Black Venus (1985) featured Carter's fictionalization of historical characters, such as Lizzie Borden and Baudelaire's syphilitic mistress. Wise Children (1991), finished during Carter's final illness, focused on the female members of a theatrical family. The work was marked by optimism and humor. Dora and Nora Chance, the "wise children" of the title, are twins, illegitimate daughters of a famous Shakespearean actor. The story is narrated by Dora Chance, already an old dame: "Sometimes I think, if I look hard enough, I can see back into the past. There goes the wind, again. Crash. Over goes the dustbin, all the trash spills out... empty cat-food cans, cornflakes packets, laddered tights, tea leaves... I am at present working on my memoirs and researching family history – see the word processor, the filing cabinet, the card indexes, right hand, left hand, right side, left side, all the dirt on everybody. What a wind!" Full of references to Shakespeare's plays, the characters of the novel have similarities with Shakespearean characters and scenes, but Carter also challenges the reader's narrative expectations.
Carter taught, and was writer-in-residence at universities in America and Australia. For 20 years she was a major contributor to New Society, the current affairs and culture weekly, which is now part of the New Statesman. During the period 1976-78, Carter served as Arts Council fellow at Sheffield University, England. She was also a visiting professor of creative writing at Brown University, Rhode Island, USA, taught in Australia and at East Anglia University, UK, and held writing residences at Austin, Texas; Iowa City, Iowa, and Albany, New York in America. She died of cancer on February 16, 1992, in London. "English literature has lost its high sorceress, its benevolent witch queen," wrote Salman Rushdie. Burning Your Boats, a collection of the author's short stories, came out in 1996 with an introduction by Rushdie.
Carter's other works include translations of Charles Perrault's fairy tales (1979), Bloody Chamber (1979),
a collection of stories retelling classic fairy tales, and an anthology
of subversive stories by women. The Virago Book of Fairy Tales
(1990), edited by Carter, presented some of the most famous fairy tales
in different guises: there is, among others, a Chinese 'Cinderella'
and Pock Face,' the Armenian story 'Nourie Hadig' is a version of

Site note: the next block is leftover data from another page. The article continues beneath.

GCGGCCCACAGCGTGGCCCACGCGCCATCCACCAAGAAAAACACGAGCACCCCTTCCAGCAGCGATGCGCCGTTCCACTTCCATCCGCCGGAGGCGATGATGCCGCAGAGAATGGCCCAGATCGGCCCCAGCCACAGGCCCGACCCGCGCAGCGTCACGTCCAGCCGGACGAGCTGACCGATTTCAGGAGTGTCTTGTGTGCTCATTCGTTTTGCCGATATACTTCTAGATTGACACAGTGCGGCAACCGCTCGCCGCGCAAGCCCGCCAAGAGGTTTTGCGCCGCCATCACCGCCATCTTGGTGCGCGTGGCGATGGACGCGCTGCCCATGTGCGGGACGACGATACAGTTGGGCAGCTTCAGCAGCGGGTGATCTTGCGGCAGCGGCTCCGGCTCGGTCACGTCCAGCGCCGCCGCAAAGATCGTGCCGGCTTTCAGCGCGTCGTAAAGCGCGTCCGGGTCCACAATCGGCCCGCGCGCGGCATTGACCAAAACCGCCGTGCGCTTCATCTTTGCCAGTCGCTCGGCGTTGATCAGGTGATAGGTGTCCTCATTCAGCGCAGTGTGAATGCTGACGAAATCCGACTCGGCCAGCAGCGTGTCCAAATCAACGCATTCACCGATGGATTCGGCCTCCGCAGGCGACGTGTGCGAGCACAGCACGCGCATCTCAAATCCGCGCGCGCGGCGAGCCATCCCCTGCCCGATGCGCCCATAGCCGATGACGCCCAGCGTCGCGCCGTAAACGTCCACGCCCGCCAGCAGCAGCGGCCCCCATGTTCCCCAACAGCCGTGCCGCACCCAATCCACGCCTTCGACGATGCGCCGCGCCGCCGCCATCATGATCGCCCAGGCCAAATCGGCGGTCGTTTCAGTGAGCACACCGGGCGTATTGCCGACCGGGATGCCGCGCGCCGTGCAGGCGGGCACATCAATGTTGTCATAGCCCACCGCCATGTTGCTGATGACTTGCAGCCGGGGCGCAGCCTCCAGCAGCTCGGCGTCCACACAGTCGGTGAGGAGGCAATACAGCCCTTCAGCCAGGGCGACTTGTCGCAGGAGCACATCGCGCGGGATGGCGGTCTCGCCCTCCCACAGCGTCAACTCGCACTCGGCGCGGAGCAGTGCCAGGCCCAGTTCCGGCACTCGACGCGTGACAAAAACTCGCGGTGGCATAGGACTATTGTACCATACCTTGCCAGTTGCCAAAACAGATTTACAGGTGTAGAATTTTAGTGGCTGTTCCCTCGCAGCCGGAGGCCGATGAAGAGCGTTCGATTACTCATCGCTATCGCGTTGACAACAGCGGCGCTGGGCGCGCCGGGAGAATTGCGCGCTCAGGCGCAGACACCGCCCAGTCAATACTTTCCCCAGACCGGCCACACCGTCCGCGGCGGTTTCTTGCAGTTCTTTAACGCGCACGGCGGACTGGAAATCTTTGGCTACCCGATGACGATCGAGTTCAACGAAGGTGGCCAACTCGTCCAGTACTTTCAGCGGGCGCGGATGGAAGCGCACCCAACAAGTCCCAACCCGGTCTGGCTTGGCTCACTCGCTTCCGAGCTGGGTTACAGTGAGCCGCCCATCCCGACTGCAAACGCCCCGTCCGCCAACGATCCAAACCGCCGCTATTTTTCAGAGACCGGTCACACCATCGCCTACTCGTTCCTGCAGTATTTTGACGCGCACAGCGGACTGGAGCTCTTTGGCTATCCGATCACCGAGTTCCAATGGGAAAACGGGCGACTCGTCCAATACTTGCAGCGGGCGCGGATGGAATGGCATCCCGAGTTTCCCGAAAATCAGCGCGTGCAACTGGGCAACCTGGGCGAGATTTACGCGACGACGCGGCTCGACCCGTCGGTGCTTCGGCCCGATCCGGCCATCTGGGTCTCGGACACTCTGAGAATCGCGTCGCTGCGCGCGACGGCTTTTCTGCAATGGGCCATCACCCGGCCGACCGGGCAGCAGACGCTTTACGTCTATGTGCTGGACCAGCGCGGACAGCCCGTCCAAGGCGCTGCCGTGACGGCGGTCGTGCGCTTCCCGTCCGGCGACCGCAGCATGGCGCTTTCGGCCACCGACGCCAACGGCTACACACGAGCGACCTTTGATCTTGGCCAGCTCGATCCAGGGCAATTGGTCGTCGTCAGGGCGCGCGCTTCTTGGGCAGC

the 'Snow White'. The stories have been picked up from all over the
world, from Europe, the USA, the Arctic, Africa, the Middle East
and Asia; "the collection has been consciously modelled on those
anthologies compiled by Andrew Lang at the turn of the century that
once gave me so much joy". ('Introduction,' p. xiv) All
the stories centre around a female protagonist. Regarding the spinners
of these tales, Carter suggests that it was women (the archetypal female storyteller, "Mother Goose") who made
them. "Old wives' tales – that is, worthless stories, untruths, trivial
gossips, a derisive label that allots the art of storytelling to women
at the exact same time as it takes all value from it." (Ibid,, p. xi)
Samples of Carter's journalism were collected in Nothing Sacred (1982) and Expletives Deleted (1992). She often wrote as if she was a fearless tourist examining oddities of the Western culture, and asked such unfeigned questions as ''why is a nice girl like Simone [Beauvoir] wasting her time sucking up to . . . boring old . . . J.-P.? [Jean-Paul Sartre].'' Merja Makinen called Carter the "avant-garde literary terrorist of feminism" in her essay 'Angela Carter's The Bloody Chamber and the Decolonisation of Feminine Sexuality' (see Angela Carter, ed. by Alison Easton, 2000). "The amazing thing about her, for me, was that someone who looked so much like the Fairy Godmother . . . should actually be so much like the Fairy Godmother," wrote Margaret Atwood of Carter in the Observer.
Carter's work represents a successful combination of post-modern literary theories and feminist politics. She held the view that the biological differences between men and women are themselves influenced by ideas about gender. In The Sadeian Woman Carter argued that "pornography reinforces the false universals of sexual archetypes because it denies, or doesn't have time for . . . the social context in which sexual activity takes place, that modifies the very nature of that activity."